Volume 7, Number 6 - Winter 1981

Willie Hendrex Remembers

From a taped interview made at the home of J. W. (Willie) Hendrex in Ozark, MO. "Willie" born Mar. 1, 1899 near Ponce de Leon, the son of J. L. (Lewis) and Nancy Hart Hendrex. He was married in Nov. 1945 to Gladys Blansit and is the father of one daughter, Barbara. Four sets of Hendrex families lived on the original homestead in 106 years. He has a wealth of knowledge on early area history.

This interview begins with Mr. Hendrex talking about White Oak School. ‘The first old schoolhouse was an old log house down by the White Oak Spring, just below Uncle Jim Davis’ house. It had no floors and no windows; just dressed possum hides with the hair removed, tacked over a place in the wall where a log had been taken out. They didn’t have any regular school seats, just split logs without any backs. That must have been built very early, not long after the Civil War. Later they built a bigger and better schoolhouse down near the old one. They had about three month’s school; started the first of July and ran to the last of September as they didn’t have any heat.

You asked me how big the original White Oak District was. Well, it was a big district; took in what was later Spokane and Flat Rock. It went to the Stone County line over close to Poncy on the west, a big territory. I’ve heard John A. Gideon talk about it. The district was too big and had to be divided. They had an election and by being careful, very careful, voted it just this way: to measure it off and find the center of the district. It turned out to be in Matt Davis’ field. You know where Frank Davis lived and where that old house was there on the corner of the roads where Jim Lee lived a long time ago? Well, just about a half a quarter south of Jim Lee’s house was where they built it and where it stayed until I was a great big boy.

When they got my Daddy, Wood Johnson and Will Viles on the board they voted to move the schoolhouse out of the field and up on the road. I believe Will Wade or ‘Lige, one or the other, owned that land at the time. (His sister, Mary Inmon thinks it was owned by Columbus Howard). Daddy and Wood Johnson went to Nixa and got the Joneses to move the house. It had set out there in the field so long the back end of the building was on the ground and it had begun to deteriorate, so they got that Rex-road bunch to build a foundation. Nobody then knew much about concrete and they used too coarse gravel and not enough cement. Wood Johnson just bucked and reared. Dad said that it was too bad to lose all that work and couldn’t they just put a coat of plaster over it and keep it from crumbling. Of course, the boys kept picking at it until it was about gone. Charlie Young built the last schoolhouse there. When the district was consolidated that building was sold to Marion Ellingsworth and moved to the other side of old Bengal and remodeled into a dwelling.

Talking about the McGinnis family. Old Noble McGinnis and his wife walked from Tennessee to Missouri soon after the Civil War with just a rifle and what they could carry. That was the way they got here. Killed game on the road for meat and bummed the rest I guess. They came upon the hillside just above the Cook Spring, a little past where my folks were, cleared off five or six acres and fenced it with brush. About that time Noble got himself an old Appaloosa mule, spotted and bobtailed, and he called it ‘General.’ He came down to the spring to water his mule, riding it bareback and barefoot with a spur on that barefoot. He saw Grandma and got to talking to her. He told her that General was a mighty fine mule but would jump out of the field when the nit flies got after him. Grandma cried to see such a sight. Old Noble didn’t have a thing but that old mule. People was as poor as could be.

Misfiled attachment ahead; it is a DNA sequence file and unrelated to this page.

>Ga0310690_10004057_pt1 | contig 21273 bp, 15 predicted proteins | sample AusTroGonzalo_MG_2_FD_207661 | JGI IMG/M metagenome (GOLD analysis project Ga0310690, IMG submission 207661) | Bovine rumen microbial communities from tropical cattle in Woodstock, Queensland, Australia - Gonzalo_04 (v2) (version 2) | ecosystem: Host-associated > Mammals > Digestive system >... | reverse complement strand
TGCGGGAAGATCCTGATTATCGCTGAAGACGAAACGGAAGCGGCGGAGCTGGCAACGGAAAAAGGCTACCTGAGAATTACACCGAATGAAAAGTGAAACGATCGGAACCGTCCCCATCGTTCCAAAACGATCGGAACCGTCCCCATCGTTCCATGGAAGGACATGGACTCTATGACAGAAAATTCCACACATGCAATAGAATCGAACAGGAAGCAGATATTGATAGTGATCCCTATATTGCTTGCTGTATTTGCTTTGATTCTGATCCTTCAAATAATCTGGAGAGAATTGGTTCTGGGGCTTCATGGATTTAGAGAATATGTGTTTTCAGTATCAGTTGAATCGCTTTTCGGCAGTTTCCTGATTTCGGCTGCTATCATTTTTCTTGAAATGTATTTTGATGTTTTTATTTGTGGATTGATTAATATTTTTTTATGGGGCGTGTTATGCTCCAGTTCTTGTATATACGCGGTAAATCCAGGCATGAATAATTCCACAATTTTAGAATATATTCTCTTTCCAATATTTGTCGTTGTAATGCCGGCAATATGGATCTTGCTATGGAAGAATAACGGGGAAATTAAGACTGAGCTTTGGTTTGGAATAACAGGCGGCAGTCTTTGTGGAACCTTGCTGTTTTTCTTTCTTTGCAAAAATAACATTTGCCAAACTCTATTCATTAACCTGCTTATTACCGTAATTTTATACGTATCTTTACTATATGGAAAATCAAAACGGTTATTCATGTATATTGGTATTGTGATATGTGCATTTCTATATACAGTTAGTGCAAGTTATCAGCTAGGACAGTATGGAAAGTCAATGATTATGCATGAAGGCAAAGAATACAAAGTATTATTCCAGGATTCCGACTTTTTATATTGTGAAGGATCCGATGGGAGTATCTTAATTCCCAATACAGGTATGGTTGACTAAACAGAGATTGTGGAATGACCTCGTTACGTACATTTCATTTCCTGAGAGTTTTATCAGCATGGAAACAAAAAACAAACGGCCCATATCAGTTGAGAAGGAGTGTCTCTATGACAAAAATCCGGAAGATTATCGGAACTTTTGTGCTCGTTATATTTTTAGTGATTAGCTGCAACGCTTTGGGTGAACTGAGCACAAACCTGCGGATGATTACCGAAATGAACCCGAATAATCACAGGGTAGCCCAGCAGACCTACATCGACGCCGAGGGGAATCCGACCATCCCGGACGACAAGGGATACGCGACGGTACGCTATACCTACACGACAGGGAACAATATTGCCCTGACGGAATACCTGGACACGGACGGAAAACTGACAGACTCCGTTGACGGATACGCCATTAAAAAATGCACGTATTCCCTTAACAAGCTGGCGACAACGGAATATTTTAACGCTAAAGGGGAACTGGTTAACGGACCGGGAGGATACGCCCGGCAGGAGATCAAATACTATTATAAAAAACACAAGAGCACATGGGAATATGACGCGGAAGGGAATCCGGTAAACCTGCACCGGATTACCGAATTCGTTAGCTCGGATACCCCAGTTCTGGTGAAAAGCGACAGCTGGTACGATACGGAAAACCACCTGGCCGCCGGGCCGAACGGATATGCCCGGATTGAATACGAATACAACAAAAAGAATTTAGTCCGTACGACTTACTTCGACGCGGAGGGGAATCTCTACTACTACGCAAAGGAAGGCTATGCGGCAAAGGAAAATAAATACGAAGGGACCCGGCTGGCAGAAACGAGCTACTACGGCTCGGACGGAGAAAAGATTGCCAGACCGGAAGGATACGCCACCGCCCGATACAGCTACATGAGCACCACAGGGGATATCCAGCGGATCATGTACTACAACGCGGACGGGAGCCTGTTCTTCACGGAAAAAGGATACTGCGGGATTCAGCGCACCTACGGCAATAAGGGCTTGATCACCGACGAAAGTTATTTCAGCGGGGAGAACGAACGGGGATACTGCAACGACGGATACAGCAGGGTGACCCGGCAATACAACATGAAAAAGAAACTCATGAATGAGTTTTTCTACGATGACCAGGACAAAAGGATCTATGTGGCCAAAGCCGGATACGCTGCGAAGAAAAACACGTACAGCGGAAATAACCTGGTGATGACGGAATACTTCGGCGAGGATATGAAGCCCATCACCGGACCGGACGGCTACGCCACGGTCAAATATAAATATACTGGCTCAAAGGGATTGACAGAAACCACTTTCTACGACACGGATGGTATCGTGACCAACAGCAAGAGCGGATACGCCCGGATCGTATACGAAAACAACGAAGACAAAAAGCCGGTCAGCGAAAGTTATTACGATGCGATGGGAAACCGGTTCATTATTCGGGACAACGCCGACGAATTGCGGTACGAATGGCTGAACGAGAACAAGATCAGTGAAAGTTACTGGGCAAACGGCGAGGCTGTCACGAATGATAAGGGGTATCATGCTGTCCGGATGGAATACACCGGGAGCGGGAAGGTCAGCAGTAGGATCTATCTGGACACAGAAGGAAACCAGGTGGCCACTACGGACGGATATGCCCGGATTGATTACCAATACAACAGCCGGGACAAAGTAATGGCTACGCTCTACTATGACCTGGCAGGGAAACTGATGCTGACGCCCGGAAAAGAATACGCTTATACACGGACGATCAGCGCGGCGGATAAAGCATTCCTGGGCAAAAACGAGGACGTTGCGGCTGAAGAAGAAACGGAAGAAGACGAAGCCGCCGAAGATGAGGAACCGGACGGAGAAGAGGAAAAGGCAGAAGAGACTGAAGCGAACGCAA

Grandpa Hendrex came here from Tennessee after the war, but stayed at Rogersville that first year. He didn’t get here in time to put in much of a crop. He had a wagon and team. He loaded up his wagon with a little yoke of steers, my grandma and my daddy, who was about five years old. My daddy was born in 1861, just as the war began, and he didn’t know where they were going. But he didn’t want to stay in Rogersville. Some of the folks had come on to the James River and some made it on to Barry County, near Washburn. Grandpa got to Cook Spring, that big spring just above Poncy and it was on our place. There was an old log house that was built later. Someone had taken up a claim and had forsaken it - didn’t prove it up. Grandpa and Grandma Hendrex came along when the old cabin was empty. They were up again it and just moved in it which was


customary in those days. The little old log cabin stood right in front of that big spring. They squatted there for two years before they moved up to where we lived and took up a claim there.

Grandpa Hendrex freighted from the Bull and Layton Pineries to Springfield. Dad said that they would pull and struggle until they got to Chinch Pin Camp Ground south of Reeds Spring. The green lumber pulled awful hard the first day. They always carried a chopping axe. They would chop a pole and lay it between two trees, unload the green lumber, cross it over that pole and build a fire under it to dry the sap out of it at night. They had some terrible times. A few years later Grandpa died somewhere on the river and they buried him at Poncy.